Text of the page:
Back in 1988, before some of you were born, I read an ad inviting the community to attend a meeting at the Civic Complex. Was I interested in cleaning up the St. Lawrence River? Did I have concerns about the state of the River? Did I have ideas about the future of the River?
I thought the topic was interesting and so I went to the meeting. Now twenty-five years later, these questions are still relevant.
Much has been done to clean up the River, both on the Canadian side and the American side. On the American side, the GM site has almost been all cleaned up, especially with the company gone now. Reynolds did a major job of cleaning up sediments in the River and changing its production method so that yellow smoke no longer spews from its chimneys. Alcoa has buried all of its PCBs in well-engineered landfill sites on its own property. Millions were spent by these companies.
On the Canadian side, because of different legislation, the companies did a variety of things, especially after they closed down. The decommissioning of Domtar, ICI and Courtaulds made the companies clean up their land-based contamination. On the River, Nature is helping us by depositing clean sediment over the contaminated sediment.
The City of Cornwall has an excellent Pollution Control Plan that it is implementing as the funds become available. Finally, the snow dump is being moved. That was one of the concerns in the early 90's! Frankly, it was only the building of the new bridge and the concerns about that eyesore that moved it!!
However, there are still many rural problems that pour polluted waters into the River. The Environmental Farm Plan and Best Management Practices have helped those rural landowners that want to help the environment. Many don't seem to have the imagination to figure how to work their land and help the environment at the same time.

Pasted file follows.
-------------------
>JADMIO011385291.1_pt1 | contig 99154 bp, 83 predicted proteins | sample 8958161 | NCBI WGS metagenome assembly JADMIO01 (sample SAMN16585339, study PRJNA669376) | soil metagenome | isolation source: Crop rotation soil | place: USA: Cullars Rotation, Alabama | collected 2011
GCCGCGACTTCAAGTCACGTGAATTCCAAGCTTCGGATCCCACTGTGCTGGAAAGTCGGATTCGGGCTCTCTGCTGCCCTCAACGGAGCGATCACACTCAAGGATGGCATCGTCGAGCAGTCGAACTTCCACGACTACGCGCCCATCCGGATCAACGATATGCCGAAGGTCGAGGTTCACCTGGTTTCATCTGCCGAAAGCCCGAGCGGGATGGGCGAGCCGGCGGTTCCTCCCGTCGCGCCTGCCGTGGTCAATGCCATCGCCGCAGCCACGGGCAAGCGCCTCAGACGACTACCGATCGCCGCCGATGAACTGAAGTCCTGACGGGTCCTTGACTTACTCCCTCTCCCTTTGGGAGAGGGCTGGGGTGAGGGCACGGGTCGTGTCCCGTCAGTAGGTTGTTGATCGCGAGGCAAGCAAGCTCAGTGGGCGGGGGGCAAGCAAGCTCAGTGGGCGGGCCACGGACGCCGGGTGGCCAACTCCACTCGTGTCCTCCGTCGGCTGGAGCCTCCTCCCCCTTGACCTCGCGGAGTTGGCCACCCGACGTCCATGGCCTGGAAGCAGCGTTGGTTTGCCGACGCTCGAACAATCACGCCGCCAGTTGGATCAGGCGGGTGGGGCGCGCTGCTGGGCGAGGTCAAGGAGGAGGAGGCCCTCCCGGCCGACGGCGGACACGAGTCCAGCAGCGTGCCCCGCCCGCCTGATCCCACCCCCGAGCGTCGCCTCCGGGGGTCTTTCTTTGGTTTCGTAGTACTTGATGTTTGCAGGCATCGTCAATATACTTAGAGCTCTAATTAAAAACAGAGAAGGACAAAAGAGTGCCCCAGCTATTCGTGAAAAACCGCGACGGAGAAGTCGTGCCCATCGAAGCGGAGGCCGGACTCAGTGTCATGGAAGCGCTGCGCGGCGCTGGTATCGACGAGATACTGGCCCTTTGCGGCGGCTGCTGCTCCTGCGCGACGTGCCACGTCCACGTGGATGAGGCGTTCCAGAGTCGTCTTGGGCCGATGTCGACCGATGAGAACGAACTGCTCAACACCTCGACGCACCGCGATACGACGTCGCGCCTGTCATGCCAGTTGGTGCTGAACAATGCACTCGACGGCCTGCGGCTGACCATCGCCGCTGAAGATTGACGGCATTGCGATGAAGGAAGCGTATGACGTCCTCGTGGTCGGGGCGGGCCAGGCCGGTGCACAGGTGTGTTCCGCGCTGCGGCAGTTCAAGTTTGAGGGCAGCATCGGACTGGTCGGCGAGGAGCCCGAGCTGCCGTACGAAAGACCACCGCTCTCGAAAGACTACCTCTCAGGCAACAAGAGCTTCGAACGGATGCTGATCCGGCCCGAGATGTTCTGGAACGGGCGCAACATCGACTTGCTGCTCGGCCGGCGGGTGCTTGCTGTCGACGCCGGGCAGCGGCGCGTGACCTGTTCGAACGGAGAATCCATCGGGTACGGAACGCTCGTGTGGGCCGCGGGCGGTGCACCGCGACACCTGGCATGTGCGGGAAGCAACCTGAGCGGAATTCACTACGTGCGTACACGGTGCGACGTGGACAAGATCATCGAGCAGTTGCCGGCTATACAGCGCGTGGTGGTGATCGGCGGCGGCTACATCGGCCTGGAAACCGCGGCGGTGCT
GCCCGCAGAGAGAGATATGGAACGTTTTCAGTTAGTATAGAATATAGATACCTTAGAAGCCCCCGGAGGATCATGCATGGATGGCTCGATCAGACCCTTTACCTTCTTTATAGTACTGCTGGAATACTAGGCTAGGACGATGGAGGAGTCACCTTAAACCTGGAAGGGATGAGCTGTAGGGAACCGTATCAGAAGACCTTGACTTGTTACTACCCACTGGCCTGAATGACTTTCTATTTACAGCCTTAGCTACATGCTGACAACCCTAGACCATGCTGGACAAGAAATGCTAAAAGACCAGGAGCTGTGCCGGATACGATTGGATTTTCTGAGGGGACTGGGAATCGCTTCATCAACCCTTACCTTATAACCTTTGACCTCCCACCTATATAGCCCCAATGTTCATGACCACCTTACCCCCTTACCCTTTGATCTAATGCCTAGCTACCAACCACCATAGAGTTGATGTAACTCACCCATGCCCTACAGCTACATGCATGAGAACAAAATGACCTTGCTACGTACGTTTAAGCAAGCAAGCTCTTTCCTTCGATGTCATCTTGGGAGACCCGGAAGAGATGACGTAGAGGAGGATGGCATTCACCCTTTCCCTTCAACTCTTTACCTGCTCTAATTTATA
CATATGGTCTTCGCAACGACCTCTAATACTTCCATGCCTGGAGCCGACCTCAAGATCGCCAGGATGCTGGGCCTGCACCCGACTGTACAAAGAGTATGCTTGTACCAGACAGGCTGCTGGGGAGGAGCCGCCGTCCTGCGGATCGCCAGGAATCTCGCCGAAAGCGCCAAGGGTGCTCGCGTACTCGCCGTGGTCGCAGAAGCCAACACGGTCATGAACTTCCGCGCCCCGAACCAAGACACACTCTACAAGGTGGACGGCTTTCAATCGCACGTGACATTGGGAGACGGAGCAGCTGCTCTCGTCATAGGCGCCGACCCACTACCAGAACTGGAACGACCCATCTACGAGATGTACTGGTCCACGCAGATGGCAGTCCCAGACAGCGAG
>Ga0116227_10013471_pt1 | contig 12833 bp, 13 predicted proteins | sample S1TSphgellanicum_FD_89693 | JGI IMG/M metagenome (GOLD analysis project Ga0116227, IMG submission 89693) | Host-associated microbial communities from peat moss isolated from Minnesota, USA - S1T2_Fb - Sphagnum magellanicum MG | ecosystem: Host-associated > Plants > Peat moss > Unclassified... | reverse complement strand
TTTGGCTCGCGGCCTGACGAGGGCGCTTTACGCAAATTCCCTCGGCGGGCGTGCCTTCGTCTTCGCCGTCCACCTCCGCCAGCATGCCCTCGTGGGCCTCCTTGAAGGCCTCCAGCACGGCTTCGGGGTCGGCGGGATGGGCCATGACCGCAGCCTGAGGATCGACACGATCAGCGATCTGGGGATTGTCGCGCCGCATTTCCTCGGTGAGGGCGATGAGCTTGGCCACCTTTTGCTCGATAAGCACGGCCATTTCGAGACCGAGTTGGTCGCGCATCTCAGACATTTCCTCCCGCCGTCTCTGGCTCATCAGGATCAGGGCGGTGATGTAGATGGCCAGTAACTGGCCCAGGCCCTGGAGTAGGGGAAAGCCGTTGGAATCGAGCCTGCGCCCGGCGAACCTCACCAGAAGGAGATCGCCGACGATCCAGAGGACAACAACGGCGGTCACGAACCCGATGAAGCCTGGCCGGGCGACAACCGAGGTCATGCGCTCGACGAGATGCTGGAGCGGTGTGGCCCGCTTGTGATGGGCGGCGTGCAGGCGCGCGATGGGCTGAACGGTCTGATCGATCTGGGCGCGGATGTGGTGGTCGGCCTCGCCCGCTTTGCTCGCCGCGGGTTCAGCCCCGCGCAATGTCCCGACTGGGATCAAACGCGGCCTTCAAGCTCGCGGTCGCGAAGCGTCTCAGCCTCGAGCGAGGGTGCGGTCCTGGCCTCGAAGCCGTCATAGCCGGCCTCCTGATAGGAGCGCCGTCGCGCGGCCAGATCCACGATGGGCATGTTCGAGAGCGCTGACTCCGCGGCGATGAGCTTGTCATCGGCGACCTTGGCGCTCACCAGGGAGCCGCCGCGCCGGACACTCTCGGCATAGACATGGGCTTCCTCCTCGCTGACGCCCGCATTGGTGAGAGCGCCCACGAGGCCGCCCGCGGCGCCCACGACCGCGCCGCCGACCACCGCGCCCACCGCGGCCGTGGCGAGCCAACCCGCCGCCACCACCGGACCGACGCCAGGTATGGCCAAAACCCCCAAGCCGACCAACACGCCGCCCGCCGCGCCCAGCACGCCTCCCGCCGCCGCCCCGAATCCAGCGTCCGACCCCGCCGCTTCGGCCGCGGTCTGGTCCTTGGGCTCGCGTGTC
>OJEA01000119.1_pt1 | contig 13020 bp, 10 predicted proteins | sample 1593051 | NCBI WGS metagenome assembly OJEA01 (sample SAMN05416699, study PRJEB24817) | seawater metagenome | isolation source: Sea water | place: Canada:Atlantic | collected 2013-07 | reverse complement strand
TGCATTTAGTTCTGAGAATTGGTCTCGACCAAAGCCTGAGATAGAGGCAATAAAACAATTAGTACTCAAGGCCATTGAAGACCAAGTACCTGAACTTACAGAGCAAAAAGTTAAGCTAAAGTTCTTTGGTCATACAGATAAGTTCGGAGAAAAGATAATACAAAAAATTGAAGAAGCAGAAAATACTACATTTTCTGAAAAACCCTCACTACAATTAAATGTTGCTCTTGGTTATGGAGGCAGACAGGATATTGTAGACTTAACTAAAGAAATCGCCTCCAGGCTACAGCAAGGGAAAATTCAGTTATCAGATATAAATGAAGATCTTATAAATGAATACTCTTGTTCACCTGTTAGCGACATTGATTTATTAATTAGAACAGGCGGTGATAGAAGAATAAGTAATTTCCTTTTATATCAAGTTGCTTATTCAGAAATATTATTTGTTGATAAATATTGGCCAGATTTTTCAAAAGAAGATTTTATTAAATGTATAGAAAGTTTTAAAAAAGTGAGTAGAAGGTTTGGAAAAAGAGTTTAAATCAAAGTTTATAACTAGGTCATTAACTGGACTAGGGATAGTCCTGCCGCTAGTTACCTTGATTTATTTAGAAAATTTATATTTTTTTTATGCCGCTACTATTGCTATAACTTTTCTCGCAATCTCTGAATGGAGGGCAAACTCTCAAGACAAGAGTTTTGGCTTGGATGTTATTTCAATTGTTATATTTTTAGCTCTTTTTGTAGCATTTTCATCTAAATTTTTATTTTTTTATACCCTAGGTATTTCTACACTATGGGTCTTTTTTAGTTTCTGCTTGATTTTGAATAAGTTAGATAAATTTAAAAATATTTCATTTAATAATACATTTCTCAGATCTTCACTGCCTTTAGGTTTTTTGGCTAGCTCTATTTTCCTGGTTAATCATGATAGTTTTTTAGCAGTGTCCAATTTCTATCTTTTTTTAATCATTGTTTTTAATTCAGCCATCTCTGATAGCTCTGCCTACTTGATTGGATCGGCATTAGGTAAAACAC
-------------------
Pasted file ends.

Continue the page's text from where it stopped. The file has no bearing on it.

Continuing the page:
But do we have other concerns still? Are there things that the Public Advisory Committee of the St. Lawrence Remedial Action Plan and the St. Lawrence River Restoration Council missed over the years? Do you have ideas about what should be done to improve our River? You are going to be invited to a community forum to give your views about the River, on November 2 -- circle the morning, please. Watch in this column and ads in various media for more information. I hope to see you there -- Find my hat in the crowd and say hello.
I heard just today that some young people are trying to recycle cigarette butts. There was not much detail but I thought, great, great, great! Litter is ugly but cigarette butts are the ugliest and they sit there for years. They never decompose though they ultimately break down into such tiny bits of plastic that it seems they are gone. No they are still polluting and if worms digest them, they receive no nutrition and may even die. I will keep watching for more info on this recycling idea.